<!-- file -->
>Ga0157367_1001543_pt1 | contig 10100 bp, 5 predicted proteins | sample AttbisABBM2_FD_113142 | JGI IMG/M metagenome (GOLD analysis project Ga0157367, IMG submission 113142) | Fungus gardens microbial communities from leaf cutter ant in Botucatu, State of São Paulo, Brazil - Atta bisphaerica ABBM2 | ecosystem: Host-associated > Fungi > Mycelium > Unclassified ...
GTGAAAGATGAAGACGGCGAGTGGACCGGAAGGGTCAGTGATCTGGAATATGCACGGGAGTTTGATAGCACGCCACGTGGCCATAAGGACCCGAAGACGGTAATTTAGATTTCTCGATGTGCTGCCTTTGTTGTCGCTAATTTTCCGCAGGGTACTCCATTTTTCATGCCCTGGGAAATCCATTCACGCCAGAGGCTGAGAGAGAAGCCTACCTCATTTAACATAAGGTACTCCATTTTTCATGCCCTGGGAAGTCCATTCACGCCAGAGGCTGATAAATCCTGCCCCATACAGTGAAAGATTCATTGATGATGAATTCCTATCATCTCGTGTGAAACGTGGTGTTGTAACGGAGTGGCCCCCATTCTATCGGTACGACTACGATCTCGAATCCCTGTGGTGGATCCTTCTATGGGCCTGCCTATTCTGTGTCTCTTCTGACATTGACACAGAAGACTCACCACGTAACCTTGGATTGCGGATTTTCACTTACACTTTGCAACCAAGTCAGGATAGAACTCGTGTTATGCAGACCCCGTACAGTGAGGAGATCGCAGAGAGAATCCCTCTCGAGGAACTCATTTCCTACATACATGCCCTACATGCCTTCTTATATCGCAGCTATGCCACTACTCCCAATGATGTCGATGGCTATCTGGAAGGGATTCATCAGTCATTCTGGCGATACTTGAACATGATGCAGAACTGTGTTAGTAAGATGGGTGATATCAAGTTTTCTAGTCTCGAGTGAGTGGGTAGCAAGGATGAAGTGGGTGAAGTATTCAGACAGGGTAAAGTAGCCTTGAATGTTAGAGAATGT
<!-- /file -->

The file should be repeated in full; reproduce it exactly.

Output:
>Ga0157367_1001543_pt1 | contig 10100 bp, 5 predicted proteins | sample AttbisABBM2_FD_113142 | JGI IMG/M metagenome (GOLD analysis project Ga0157367, IMG submission 113142) | Fungus gardens microbial communities from leaf cutter ant in Botucatu, State of São Paulo, Brazil - Atta bisphaerica ABBM2 | ecosystem: Host-associated > Fungi > Mycelium > Unclassified ...
GTGAAAGATGAAGACGGCGAGTGGACCGGAAGGGTCAGTGATCTGGAATATGCACGGGAGTTTGATAGCACGCCACGTGGCCATAAGGACCCGAAGACGGTAATTTAGATTTCTCGATGTGCTGCCTTTGTTGTCGCTAATTTTCCGCAGGGTACTCCATTTTTCATGCCCTGGGAAATCCATTCACGCCAGAGGCTGAGAGAGAAGCCTACCTCATTTAACATAAGGTACTCCATTTTTCATGCCCTGGGAAGTCCATTCACGCCAGAGGCTGATAAATCCTGCCCCATACAGTGAAAGATTCATTGATGATGAATTCCTATCATCTCGTGTGAAACGTGGTGTTGTAACGGAGTGGCCCCCATTCTATCGGTACGACTACGATCTCGAATCCCTGTGGTGGATCCTTCTATGGGCCTGCCTATTCTGTGTCTCTTCTGACATTGACACAGAAGACTCACCACGTAACCTTGGATTGCGGATTTTCACTTACACTTTGCAACCAAGTCAGGATAGAACTCGTGTTATGCAGACCCCGTACAGTGAGGAGATCGCAGAGAGAATCCCTCTCGAGGAACTCATTTCCTACATACATGCCCTACATGCCTTCTTATATCGCAGCTATGCCACTACTCCCAATGATGTCGATGGCTATCTGGAAGGGATTCATCAGTCATTCTGGCGATACTTGAACATGATGCAGAACTGTGTTAGTAAGATGGGTGATATCAAGTTTTCTAGTCTCGAGTGAGTGGGTAGCAAGGATGAAGTGGGTGAAGTATTCAGACAGGGTAAAGTAGCCTTGAATGTTAGAGAATGT